Football IQs

Steve Sailer, iSteve Exclusives Blog, November

The NFL requires all college players hoping to be drafted to take the 12 minute Wonderlic IQ test of 50 questions. I found the stats for the top 309 prospects in the Spring 2003 draft (the one where USC’s quarterback Carson Palmer went #1). I’ve converted it into IQ scores by assuming that 20 answers right out of 50 questions = 100 and each additional right answer is worth 2 points, although that might be overstating the IQs a little (Some sources say the mean is 21 right.) The average for all the prospects was 103, which is quite good. (I suspect, however, that players practice the test more than the typical job applicant, and I’d hardly be surprised if some of the football superagents didn’t find a way for their clients to cheat.)

Here are the scores by position and for the leading football powerhouses (although the sample sizes aren’t big enough to say much for sure about colleges’ recruiting strategies—if I could find a few more years’ worth of data, we could evaluate Paul Hornung’s controversial comment that Notre Dame [2003 average 109] needs to ease up on admissions standards so it can compete with Miami [92]):

Position Count IQ
Guard 19 113
QB 17 112
Center 11 110
Tackle 36 108
Free Safety 11 108
Tight End 21 108
Wide Receiver 40 103
Defensive End 33 100
Int. Linebacker 17 100
Fullback 7 100
Cornerback 26 99
Strong Safety 10 99
Outside LB 14 98
Defensive Tackle 21 97
Running Back 26 95
California 4 119
Stanford 7 117
Colorado 6 112
Wisconsin 6 111
Arizona St. 4 111
Iowa 8 110
BYU 4 110
Notre Dame 8 109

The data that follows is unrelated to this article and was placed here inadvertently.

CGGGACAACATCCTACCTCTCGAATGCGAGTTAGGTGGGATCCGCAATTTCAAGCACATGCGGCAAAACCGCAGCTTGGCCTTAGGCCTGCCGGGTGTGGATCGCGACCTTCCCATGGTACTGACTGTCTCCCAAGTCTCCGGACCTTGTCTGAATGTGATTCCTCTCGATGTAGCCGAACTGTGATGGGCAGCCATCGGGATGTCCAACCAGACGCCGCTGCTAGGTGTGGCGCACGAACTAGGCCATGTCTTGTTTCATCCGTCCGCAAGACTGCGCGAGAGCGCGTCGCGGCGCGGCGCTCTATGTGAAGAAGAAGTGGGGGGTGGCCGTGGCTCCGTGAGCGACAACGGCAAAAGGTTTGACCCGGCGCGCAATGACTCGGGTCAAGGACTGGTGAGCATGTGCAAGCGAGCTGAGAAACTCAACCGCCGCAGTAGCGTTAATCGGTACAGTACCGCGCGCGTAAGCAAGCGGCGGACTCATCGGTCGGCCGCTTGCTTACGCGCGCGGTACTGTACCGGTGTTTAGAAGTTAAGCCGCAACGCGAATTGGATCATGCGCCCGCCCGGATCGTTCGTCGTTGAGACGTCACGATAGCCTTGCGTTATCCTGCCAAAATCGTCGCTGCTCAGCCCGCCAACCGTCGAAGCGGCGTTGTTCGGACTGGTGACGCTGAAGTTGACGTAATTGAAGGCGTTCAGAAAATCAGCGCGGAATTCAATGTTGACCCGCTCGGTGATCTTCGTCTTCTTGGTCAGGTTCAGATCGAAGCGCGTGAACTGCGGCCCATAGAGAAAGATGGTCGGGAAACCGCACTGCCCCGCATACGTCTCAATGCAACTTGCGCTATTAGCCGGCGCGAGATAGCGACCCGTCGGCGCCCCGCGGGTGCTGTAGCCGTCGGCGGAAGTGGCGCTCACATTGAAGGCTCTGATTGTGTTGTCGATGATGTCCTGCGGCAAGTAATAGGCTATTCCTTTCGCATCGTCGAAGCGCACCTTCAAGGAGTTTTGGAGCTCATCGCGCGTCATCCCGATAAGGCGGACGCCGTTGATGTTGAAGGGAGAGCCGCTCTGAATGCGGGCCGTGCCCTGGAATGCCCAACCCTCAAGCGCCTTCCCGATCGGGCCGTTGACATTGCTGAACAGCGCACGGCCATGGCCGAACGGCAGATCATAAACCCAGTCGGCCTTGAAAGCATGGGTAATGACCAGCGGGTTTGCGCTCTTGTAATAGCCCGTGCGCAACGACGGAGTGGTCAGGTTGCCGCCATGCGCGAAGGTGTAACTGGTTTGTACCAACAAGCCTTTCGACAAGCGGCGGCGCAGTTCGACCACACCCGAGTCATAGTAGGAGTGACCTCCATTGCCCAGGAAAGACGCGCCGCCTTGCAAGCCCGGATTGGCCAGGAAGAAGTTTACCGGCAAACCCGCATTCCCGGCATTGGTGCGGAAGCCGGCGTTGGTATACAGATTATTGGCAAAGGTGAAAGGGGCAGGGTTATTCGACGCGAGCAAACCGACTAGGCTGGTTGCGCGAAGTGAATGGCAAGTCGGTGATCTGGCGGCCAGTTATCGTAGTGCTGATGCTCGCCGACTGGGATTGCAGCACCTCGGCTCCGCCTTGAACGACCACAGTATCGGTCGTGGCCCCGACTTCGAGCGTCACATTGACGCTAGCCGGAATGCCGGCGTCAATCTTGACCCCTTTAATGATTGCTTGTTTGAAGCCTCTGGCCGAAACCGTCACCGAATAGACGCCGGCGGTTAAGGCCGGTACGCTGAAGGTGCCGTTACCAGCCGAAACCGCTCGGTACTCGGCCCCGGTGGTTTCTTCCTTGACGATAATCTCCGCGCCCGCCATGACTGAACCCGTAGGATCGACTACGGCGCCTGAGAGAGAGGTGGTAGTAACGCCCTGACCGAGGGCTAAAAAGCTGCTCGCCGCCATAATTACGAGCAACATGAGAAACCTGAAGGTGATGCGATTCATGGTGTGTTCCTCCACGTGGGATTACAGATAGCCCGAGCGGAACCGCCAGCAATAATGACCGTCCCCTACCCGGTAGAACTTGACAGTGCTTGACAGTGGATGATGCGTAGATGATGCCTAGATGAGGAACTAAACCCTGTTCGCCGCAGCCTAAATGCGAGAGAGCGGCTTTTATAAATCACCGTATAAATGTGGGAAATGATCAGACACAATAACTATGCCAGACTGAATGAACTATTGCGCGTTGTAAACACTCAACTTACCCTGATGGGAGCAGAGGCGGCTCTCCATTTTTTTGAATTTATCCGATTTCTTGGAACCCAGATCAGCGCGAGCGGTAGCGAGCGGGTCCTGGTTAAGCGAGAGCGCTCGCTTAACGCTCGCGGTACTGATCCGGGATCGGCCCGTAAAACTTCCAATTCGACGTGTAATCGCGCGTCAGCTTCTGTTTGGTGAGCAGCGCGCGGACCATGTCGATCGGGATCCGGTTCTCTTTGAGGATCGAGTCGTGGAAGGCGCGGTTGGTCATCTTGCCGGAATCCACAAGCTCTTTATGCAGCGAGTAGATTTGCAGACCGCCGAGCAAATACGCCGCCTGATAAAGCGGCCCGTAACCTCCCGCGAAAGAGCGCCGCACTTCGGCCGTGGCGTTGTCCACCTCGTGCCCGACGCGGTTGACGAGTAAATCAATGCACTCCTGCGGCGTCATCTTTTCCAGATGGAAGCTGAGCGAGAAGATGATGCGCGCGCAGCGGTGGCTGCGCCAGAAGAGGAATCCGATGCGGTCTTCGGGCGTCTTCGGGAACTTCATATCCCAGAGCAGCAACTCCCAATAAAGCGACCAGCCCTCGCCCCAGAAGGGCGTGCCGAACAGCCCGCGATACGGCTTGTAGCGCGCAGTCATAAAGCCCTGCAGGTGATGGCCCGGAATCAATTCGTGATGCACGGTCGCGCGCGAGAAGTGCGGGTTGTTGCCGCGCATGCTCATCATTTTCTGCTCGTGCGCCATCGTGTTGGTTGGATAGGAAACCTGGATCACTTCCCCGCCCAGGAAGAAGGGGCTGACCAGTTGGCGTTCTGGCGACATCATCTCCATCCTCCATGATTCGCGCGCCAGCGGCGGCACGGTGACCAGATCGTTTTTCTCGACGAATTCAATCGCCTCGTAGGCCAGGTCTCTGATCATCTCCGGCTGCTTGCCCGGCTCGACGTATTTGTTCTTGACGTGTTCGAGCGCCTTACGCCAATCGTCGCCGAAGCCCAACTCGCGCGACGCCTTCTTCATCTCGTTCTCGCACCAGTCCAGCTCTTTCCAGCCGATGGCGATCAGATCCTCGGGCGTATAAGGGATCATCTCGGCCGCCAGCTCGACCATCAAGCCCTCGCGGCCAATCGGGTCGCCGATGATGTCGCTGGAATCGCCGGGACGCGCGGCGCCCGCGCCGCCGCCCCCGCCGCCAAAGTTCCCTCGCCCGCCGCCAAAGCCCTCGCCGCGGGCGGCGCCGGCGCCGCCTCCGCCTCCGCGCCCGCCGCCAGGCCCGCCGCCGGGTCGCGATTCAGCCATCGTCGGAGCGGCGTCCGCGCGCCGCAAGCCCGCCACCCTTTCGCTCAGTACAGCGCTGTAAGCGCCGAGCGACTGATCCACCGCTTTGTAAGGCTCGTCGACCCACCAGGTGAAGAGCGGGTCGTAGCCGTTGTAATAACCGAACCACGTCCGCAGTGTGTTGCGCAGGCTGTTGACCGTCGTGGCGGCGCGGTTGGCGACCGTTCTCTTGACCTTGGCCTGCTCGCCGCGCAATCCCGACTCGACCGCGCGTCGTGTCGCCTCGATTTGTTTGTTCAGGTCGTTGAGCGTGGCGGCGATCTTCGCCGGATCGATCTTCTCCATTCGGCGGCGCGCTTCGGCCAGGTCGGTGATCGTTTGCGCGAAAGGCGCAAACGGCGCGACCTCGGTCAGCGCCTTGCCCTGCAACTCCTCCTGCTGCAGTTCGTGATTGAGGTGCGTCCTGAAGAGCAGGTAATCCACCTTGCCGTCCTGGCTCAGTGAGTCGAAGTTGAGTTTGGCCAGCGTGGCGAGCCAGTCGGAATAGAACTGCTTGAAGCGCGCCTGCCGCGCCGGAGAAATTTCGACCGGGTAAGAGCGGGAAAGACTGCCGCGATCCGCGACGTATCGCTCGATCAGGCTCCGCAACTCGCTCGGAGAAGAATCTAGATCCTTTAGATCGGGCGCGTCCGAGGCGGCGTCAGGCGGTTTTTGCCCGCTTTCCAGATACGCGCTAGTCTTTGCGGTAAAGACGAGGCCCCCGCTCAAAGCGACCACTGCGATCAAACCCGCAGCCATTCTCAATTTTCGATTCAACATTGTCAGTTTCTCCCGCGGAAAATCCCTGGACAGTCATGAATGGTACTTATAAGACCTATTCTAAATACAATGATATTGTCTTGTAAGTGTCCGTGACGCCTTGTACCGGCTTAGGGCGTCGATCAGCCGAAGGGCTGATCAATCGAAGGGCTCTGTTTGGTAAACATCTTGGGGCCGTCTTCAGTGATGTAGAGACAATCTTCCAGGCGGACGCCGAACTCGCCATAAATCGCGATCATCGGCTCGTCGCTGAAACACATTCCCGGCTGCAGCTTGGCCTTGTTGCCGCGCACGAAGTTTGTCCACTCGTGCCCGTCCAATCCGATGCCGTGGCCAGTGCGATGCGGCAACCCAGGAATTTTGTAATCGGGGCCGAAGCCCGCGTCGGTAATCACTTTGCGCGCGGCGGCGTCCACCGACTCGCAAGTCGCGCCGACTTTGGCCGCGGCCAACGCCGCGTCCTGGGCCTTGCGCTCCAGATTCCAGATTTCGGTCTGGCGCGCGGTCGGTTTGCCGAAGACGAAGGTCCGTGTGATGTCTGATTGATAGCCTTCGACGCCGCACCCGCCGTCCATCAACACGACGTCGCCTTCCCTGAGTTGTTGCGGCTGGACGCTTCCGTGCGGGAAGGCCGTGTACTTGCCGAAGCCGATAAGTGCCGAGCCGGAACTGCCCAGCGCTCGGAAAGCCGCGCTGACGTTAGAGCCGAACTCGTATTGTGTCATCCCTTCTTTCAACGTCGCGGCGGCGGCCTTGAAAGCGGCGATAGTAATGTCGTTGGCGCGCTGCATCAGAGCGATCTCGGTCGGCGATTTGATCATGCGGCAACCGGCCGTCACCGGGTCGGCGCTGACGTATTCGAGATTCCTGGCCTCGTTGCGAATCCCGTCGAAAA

Louisville 4 109
Florida St. 8 108
Hawaii 4 108
Michigan 6 106
Washington St. 4 106
Florida 10 105
Oklahoma 5 104
Penn St. 7 103
Ohio St. 6 103
Nebraska 4 103
Texas 5 102
Illinois 6 102
Boston College 4 102
N.C. State 4 101
Texas A&M 5 100
USC 6 99
Georgia 10 96
Tennessee 10 95
Oregon St. 5 94
Louisiana St. 4 93
TCU 4 93
Miami 10 92
Alabama 5 91
Mississippi St. 4 89

Top 10 Ranked players:

1 Carson Palmer USC QB 112
2 Charles Rogers Michigan St. WR 80
3 Terence Newman Kansas St. CB 96
4 Andre Johnson Miami WR 88
5 Byron Leftwich Marshall QB 110
6 Terrell Suggs Arizona St. DE 122
7 William Joseph Miami DT 74
8 Jordan Gross Utah T 140
9 Jerome McDougle Miami DE 80
10 Marcus Trufant Washington St. CB 98

Clearly, the NFL is willing to take guys who score low if they’ve got the physical skills, but it likes its QBs and offensive linemen to have 3-digit IQs. (Only 2 of the 17 quarterbacks on the list scored below 100—those playbooks are complicated). I hope these guys with 74s and 80s have honest agents and business managers to look after all those millions they’re making.

Smartest:

149 Kevin Curtis Utah St. WR 156
8 Jordan Gross Utah T 140
297 David Porter Iowa T 138
65 Jon Stinchcomb Georgia T 134

I’ll skip the names of the lowest scorers, but the lowest was a defensive lineman on Utah with a 70. When he lined up across from Jordan Gross (140) in practice, I wonder what their colloquys sounded like?

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